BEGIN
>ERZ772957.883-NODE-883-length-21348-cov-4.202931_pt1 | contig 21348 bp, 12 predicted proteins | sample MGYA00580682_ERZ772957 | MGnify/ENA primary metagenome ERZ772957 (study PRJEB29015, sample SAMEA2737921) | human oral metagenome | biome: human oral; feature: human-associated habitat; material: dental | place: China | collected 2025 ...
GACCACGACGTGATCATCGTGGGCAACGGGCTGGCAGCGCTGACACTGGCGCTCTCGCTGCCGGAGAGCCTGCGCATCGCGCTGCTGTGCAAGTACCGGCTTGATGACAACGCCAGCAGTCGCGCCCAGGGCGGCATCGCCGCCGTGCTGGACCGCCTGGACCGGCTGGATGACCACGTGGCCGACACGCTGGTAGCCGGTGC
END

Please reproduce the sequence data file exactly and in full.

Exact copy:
>ERZ772957.883-NODE-883-length-21348-cov-4.202931_pt1 | contig 21348 bp, 12 predicted proteins | sample MGYA00580682_ERZ772957 | MGnify/ENA primary metagenome ERZ772957 (study PRJEB29015, sample SAMEA2737921) | human oral metagenome | biome: human oral; feature: human-associated habitat; material: dental | place: China | collected 2025 ...
GACCACGACGTGATCATCGTGGGCAACGGGCTGGCAGCGCTGACACTGGCGCTCTCGCTGCCGGAGAGCCTGCGCATCGCGCTGCTGTGCAAGTACCGGCTTGATGACAACGCCAGCAGTCGCGCCCAGGGCGGCATCGCCGCCGTGCTGGACCGCCTGGACCGGCTGGATGACCACGTGGCCGACACGCTGGTAGCCGGTGC